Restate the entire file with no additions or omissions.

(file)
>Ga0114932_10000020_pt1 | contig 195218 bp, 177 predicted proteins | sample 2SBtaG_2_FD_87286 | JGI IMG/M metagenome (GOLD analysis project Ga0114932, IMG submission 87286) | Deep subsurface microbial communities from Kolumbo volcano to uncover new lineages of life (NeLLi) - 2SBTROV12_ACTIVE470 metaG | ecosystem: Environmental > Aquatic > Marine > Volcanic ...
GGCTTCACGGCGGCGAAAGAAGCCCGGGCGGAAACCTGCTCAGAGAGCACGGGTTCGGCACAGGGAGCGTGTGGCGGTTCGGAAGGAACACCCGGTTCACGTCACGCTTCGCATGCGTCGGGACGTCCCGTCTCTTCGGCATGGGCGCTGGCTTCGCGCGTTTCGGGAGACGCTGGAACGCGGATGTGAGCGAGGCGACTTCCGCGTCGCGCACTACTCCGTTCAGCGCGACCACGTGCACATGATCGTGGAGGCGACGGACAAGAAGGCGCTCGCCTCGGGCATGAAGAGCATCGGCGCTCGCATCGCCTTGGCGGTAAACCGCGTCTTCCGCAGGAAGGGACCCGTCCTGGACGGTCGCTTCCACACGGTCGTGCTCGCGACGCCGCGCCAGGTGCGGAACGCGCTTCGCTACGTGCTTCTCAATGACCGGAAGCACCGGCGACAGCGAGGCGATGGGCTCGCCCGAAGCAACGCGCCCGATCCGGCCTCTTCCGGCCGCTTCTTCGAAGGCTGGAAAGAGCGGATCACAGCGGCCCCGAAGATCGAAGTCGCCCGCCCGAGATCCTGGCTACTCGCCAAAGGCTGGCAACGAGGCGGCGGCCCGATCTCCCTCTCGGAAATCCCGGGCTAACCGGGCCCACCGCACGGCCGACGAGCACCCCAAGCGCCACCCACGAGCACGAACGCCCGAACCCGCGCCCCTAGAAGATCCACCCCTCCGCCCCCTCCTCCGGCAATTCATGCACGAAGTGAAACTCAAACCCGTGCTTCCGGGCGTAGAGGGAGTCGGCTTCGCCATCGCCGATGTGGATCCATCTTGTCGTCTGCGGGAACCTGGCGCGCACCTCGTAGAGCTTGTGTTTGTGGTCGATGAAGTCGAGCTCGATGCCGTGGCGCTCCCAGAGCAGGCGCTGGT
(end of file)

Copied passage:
>Ga0114932_10000020_pt1 | contig 195218 bp, 177 predicted proteins | sample 2SBtaG_2_FD_87286 | JGI IMG/M metagenome (GOLD analysis project Ga0114932, IMG submission 87286) | Deep subsurface microbial communities from Kolumbo volcano to uncover new lineages of life (NeLLi) - 2SBTROV12_ACTIVE470 metaG | ecosystem: Environmental > Aquatic > Marine > Volcanic ...
GGCTTCACGGCGGCGAAAGAAGCCCGGGCGGAAACCTGCTCAGAGAGCACGGGTTCGGCACAGGGAGCGTGTGGCGGTTCGGAAGGAACACCCGGTTCACGTCACGCTTCGCATGCGTCGGGACGTCCCGTCTCTTCGGCATGGGCGCTGGCTTCGCGCGTTTCGGGAGACGCTGGAACGCGGATGTGAGCGAGGCGACTTCCGCGTCGCGCACTACTCCGTTCAGCGCGACCACGTGCACATGATCGTGGAGGCGACGGACAAGAAGGCGCTCGCCTCGGGCATGAAGAGCATCGGCGCTCGCATCGCCTTGGCGGTAAACCGCGTCTTCCGCAGGAAGGGACCCGTCCTGGACGGTCGCTTCCACACGGTCGTGCTCGCGACGCCGCGCCAGGTGCGGAACGCGCTTCGCTACGTGCTTCTCAATGACCGGAAGCACCGGCGACAGCGAGGCGATGGGCTCGCCCGAAGCAACGCGCCCGATCCGGCCTCTTCCGGCCGCTTCTTCGAAGGCTGGAAAGAGCGGATCACAGCGGCCCCGAAGATCGAAGTCGCCCGCCCGAGATCCTGGCTACTCGCCAAAGGCTGGCAACGAGGCGGCGGCCCGATCTCCCTCTCGGAAATCCCGGGCTAACCGGGCCCACCGCACGGCCGACGAGCACCCCAAGCGCCACCCACGAGCACGAACGCCCGAACCCGCGCCCCTAGAAGATCCACCCCTCCGCCCCCTCCTCCGGCAATTCATGCACGAAGTGAAACTCAAACCCGTGCTTCCGGGCGTAGAGGGAGTCGGCTTCGCCATCGCCGATGTGGATCCATCTTGTCGTCTGCGGGAACCTGGCGCGCACCTCGTAGAGCTTGTGTTTGTGGTCGATGAAGTCGAGCTCGATGCCGTGGCGCTCCCAGAGCAGGCGCTGGT